During one of the short nursing breaks we got, my son was lying on top of me, resting in my arms. I felt his heartbeat and his little breaths. I patted him and cried, “Please be healthy, please be healthy, please be healthy.” The pain was breaking me into a thousand little pieces.

Then I remembered Tonglen. I had read about it in Pema Chodron’s book When Things Fall Apart. I had practiced Tonglen throughout three challenging years of fertility treatments and three miscarriages. It was weird that I hadn’t thought of it earlier, but then again, I was in the midst of a whirlpool of suffering; I could barely even remember my own name.

I started the practice with breathing in my son’s pain and breathing out healing for him. As I was doing that, I felt a new sense of power. I was no longer helplessly lying there. There was something I could do for my son; I could take away his pain and heal him.

After a few minutes, I moved on to breathing in my own suffering, and breathing out healing to all the struggling parents whose babies were sick or hospitalized. Suddenly, I was not alone. I was a part of a group of parents. I was a parent for the first time in my life, and I felt all the emotions that came with it: the joy, the gratitude, the pain, and the fear, of a magnitude that I’d never experienced before.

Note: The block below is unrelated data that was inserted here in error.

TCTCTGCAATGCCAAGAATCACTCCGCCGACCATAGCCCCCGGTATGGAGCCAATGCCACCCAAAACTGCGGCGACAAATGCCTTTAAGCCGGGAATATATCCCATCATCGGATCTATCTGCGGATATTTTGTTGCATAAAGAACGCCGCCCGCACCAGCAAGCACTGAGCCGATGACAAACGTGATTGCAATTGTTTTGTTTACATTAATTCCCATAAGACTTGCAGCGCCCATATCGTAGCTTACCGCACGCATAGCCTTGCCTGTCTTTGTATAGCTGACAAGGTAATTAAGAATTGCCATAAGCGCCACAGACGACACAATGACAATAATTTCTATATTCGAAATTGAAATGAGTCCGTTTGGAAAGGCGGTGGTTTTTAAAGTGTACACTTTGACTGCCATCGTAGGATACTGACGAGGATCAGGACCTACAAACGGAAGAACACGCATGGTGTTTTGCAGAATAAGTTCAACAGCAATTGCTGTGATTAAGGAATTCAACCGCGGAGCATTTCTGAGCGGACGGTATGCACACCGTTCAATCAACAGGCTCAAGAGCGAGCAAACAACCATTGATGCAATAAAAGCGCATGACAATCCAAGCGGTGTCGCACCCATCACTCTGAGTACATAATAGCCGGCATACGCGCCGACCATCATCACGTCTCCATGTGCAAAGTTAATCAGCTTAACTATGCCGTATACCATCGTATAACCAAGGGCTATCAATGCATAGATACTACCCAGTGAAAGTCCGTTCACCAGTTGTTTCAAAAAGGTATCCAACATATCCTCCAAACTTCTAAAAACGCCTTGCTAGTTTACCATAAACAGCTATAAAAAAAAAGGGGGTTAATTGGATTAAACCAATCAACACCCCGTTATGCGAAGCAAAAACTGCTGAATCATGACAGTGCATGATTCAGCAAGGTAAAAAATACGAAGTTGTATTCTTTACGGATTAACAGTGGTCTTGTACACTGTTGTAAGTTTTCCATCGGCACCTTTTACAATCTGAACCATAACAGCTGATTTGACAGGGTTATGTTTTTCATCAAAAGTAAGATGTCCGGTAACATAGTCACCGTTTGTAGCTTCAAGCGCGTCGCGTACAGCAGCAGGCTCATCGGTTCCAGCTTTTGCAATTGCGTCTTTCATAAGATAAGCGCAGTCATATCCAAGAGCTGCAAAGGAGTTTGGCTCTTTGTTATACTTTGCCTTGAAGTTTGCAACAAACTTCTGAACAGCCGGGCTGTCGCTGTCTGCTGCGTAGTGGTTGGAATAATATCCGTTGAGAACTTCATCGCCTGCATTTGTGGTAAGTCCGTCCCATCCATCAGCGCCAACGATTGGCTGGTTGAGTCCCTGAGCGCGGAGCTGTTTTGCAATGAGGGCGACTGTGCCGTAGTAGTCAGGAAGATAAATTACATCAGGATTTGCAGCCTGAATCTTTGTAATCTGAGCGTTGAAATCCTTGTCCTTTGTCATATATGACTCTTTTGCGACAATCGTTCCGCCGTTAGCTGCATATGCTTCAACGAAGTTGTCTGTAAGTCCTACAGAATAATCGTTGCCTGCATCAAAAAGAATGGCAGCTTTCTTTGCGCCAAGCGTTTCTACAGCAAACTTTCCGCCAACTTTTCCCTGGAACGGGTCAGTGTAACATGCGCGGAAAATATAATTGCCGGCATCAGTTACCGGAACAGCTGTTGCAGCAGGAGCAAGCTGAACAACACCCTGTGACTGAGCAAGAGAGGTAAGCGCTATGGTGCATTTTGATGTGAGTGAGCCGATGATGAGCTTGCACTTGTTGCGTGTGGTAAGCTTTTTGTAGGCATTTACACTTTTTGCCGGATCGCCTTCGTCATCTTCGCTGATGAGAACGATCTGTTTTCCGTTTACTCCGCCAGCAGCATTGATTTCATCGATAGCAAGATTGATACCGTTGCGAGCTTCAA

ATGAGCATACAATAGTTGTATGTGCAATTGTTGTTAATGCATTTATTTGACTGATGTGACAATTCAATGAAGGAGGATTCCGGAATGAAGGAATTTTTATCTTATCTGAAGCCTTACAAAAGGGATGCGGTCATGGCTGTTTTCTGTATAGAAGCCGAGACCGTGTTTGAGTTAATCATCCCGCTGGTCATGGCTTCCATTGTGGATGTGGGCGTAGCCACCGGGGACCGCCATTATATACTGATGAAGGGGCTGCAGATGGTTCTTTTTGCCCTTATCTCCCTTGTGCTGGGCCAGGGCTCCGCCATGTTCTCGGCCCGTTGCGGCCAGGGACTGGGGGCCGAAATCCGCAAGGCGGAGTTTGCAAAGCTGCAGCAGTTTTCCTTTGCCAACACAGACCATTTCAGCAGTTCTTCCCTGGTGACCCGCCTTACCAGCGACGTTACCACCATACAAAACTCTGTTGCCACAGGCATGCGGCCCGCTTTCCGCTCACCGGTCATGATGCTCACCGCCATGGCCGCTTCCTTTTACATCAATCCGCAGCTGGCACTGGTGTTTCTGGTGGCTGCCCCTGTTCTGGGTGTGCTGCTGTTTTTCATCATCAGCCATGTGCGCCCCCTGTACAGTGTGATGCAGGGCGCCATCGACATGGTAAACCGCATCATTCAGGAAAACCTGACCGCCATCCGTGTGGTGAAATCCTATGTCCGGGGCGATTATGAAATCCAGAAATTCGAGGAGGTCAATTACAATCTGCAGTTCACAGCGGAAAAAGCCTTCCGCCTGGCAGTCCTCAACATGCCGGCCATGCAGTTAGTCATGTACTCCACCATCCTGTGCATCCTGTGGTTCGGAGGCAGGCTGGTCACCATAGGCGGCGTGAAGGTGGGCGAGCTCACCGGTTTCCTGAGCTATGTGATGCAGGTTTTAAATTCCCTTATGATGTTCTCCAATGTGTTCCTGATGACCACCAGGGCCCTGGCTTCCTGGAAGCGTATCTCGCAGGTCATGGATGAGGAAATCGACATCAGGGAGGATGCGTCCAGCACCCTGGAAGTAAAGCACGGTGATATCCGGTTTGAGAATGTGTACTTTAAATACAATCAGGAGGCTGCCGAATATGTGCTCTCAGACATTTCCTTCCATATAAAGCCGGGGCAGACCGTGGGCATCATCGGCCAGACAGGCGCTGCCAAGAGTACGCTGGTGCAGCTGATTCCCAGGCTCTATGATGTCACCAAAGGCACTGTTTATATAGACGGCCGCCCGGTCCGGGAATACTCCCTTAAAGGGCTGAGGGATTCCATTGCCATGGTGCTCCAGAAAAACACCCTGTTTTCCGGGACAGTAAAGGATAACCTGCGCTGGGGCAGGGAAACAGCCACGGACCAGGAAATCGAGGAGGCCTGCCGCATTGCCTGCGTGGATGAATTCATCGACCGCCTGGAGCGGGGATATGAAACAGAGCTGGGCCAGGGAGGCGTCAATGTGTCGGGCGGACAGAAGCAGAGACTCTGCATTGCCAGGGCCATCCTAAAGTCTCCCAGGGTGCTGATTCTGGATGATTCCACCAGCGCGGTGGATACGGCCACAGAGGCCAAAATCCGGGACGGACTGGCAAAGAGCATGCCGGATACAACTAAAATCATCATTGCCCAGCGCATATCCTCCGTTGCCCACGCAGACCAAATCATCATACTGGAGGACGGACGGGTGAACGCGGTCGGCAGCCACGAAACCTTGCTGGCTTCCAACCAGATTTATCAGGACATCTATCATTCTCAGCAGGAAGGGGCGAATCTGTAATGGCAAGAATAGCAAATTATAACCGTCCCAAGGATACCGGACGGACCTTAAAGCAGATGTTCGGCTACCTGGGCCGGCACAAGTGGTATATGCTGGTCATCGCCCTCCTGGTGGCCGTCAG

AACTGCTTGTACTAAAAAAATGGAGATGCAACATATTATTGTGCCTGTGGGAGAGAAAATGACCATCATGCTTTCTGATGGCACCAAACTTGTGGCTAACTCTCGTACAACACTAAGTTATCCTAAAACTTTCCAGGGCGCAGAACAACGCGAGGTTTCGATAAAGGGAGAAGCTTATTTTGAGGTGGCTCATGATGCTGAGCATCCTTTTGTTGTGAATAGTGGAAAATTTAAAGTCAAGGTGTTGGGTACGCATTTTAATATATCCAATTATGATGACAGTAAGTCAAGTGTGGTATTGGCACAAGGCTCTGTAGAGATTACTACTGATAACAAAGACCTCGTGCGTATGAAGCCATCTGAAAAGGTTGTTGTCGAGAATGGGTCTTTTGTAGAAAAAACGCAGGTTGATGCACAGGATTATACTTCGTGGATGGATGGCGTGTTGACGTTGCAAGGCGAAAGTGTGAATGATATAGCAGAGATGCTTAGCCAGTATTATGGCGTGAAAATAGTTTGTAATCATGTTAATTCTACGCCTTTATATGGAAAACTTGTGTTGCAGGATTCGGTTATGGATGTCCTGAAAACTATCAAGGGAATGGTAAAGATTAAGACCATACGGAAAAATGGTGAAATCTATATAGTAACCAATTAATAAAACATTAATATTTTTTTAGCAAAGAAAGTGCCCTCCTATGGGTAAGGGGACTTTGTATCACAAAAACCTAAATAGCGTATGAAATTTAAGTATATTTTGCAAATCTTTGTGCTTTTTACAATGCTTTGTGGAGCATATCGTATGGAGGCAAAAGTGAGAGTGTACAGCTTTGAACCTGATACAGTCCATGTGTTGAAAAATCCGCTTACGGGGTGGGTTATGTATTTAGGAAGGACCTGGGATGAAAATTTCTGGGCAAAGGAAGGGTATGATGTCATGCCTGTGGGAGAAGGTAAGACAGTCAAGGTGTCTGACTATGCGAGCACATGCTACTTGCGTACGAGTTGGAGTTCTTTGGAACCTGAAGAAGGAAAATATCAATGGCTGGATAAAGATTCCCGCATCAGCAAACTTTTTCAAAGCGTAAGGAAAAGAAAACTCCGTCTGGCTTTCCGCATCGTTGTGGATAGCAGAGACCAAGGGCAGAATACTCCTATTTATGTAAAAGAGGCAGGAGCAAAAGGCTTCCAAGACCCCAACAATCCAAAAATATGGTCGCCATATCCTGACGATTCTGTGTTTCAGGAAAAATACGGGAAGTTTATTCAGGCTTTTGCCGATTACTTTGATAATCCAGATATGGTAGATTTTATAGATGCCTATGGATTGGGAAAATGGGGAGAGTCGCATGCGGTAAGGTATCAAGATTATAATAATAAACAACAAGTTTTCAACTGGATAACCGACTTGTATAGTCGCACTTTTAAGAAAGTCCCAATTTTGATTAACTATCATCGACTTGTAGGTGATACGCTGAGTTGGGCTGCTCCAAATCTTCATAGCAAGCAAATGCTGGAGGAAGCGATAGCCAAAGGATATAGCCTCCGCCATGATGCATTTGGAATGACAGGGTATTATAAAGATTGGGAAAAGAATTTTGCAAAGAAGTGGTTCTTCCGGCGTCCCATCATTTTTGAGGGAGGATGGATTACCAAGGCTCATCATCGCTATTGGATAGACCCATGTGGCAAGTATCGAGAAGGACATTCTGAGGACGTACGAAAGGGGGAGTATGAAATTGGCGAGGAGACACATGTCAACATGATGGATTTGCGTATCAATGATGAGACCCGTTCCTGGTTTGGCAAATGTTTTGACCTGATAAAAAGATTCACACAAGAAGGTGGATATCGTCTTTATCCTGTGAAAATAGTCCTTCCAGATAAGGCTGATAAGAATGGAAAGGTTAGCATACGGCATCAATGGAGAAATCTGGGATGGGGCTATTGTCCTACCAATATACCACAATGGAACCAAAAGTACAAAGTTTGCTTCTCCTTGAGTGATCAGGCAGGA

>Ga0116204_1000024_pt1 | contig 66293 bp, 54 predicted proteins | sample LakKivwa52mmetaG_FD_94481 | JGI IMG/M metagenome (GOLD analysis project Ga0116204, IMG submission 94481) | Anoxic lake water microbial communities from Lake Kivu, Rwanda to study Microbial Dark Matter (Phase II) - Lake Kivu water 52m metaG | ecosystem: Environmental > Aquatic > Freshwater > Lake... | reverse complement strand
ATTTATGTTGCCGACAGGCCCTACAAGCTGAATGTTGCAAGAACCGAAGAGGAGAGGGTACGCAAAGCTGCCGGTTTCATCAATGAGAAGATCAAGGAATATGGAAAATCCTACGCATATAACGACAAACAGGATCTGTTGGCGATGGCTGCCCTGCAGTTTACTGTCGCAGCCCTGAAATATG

Not only was I a part of a community of struggling parents, but I was also helping to ease their pain and healing their children. This exercise connected me to my power, and my wisdom. I was no longer a broken body, but an empowered soul.

My perspective shifted. I stopped taking it personally. I understood that what happened to my son, to me, and to my husband, happens to others too. It was all a part of the journey of life, which contains suffering as well as joy. I was connected to something bigger than me. I was supported by it and supporting it.

A good friend told me, “You cannot control your child’s path, you can only support it.” I could not change his journey. I could only make it easier on him and help him grow through his challenges.

Once we were finally released from the hospital, life did not get easy right away. My son was crying a lot and had difficulties nursing. I kept practicing Tonglen all that time. It took us about a month to settle in and shift from hardship to joy. Since then, I haven’t noticed any traces of trauma in my son so far.

But what about my trauma?

Through writing about this memory, I acknowledge that these were the hardest days of my life. I also realize that I have never really processed this hardship. I have worked on my disappointment from the vacuum extraction delivery at the hospital. But I have never talked about the days that followed with anyone, not even my husband or my therapist.

At first, I thought that the trauma was so deep that I had to repress it. But on second thought, it did not feel like an open wound. I believe that thanks to practicing Tonglen, the healing occurred in real time. I did not repress the pain when it was present; I allowed it to manifest in me. I processed the pain so well that it went away and left us clean and clear to start our new lives as a family.